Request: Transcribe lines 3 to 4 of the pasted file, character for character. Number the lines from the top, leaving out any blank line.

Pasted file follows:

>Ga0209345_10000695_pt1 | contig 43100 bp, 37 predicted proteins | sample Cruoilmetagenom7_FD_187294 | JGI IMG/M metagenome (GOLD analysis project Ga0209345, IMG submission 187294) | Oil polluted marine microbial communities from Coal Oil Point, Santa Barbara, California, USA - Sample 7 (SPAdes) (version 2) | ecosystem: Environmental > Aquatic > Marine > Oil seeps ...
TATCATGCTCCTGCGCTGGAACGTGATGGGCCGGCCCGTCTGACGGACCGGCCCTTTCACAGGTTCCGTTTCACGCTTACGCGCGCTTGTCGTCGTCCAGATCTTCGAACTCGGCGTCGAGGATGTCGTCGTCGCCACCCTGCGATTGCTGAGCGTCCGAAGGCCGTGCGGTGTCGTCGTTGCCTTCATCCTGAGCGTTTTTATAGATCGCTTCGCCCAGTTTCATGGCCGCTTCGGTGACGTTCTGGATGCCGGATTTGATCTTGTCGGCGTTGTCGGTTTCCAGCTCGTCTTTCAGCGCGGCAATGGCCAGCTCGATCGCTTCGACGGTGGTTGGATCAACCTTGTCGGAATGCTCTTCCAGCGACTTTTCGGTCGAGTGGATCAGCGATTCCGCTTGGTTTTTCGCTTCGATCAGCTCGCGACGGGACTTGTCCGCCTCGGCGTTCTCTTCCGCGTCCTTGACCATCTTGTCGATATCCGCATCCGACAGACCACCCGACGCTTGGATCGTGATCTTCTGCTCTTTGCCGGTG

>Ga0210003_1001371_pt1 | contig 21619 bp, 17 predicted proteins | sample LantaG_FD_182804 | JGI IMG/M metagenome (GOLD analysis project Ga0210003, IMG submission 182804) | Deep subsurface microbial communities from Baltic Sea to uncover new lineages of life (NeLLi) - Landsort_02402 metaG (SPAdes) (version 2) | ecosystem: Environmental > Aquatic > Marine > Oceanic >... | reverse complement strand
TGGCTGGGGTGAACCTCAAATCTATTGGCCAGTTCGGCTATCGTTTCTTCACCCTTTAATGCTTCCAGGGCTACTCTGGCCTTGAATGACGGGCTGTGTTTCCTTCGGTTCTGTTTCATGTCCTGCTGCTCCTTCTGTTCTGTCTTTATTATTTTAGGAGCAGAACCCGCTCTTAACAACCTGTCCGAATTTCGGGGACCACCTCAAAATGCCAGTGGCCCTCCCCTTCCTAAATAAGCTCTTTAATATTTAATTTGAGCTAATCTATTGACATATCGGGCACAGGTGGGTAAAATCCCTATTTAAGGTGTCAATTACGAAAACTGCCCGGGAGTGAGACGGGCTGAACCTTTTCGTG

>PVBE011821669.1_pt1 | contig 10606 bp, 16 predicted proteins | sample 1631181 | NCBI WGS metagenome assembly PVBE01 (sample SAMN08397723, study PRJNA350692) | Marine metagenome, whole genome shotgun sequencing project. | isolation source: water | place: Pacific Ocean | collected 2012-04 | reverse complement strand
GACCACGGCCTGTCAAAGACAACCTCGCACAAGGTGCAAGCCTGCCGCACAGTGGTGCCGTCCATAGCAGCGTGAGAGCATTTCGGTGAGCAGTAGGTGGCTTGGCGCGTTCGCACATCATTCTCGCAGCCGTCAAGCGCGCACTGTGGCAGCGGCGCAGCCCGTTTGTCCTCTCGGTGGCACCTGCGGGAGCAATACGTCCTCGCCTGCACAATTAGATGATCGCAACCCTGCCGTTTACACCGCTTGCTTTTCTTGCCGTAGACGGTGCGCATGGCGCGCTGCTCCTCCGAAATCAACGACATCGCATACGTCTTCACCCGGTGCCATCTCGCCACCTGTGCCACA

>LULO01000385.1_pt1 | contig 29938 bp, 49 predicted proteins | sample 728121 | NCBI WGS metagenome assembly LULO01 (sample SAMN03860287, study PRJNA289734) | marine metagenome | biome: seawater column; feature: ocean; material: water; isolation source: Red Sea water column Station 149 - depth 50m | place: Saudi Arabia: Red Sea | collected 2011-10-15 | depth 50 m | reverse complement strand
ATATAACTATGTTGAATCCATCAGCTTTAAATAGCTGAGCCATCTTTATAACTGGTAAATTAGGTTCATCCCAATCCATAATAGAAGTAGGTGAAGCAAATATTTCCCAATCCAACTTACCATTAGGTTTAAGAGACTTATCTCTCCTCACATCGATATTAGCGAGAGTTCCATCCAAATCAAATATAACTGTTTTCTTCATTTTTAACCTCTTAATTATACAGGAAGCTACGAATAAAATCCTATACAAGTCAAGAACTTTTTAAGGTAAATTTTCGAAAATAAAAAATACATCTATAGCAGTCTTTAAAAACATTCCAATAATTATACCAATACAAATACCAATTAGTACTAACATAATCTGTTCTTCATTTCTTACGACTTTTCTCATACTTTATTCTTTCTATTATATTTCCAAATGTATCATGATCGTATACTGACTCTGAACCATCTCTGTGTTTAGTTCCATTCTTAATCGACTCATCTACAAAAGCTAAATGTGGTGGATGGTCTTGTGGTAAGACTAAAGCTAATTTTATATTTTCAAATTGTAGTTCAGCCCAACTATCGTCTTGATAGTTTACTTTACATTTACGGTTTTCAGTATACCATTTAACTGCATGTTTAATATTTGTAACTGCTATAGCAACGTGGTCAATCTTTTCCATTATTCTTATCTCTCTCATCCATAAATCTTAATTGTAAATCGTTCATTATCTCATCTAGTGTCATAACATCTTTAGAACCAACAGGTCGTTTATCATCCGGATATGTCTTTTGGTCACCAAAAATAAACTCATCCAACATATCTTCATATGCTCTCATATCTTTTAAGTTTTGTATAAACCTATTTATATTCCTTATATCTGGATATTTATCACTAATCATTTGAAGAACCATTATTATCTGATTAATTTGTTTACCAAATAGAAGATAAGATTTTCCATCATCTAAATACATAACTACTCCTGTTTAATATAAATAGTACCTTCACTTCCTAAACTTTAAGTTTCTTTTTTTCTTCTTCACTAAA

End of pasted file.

>Ga0210003_1001371_pt1 | contig 21619 bp, 17 predicted proteins | sample LantaG_FD_182804 | JGI IMG/M metagenome (GOLD analysis project Ga0210003, IMG submission 182804) | Deep subsurface microbial communities from Baltic Sea to uncover new lineages of life (NeLLi) - Landsort_02402 metaG (SPAdes) (version 2) | ecosystem: Environmental > Aquatic > Marine > Oceanic >... | reverse complement strand
TGGCTGGGGTGAACCTCAAATCTATTGGCCAGTTCGGCTATCGTTTCTTCACCCTTTAATGCTTCCAGGGCTACTCTGGCCTTGAATGACGGGCTGTGTTTCCTTCGGTTCTGTTTCATGTCCTGCTGCTCCTTCTGTTCTGTCTTTATTATTTTAGGAGCAGAACCCGCTCTTAACAACCTGTCCGAATTTCGGGGACCACCTCAAAATGCCAGTGGCCCTCCCCTTCCTAAATAAGCTCTTTAATATTTAATTTGAGCTAATCTATTGACATATCGGGCACAGGTGGGTAAAATCCCTATTTAAGGTGTCAATTACGAAAACTGCCCGGGAGTGAGACGGGCTGAACCTTTTCGTG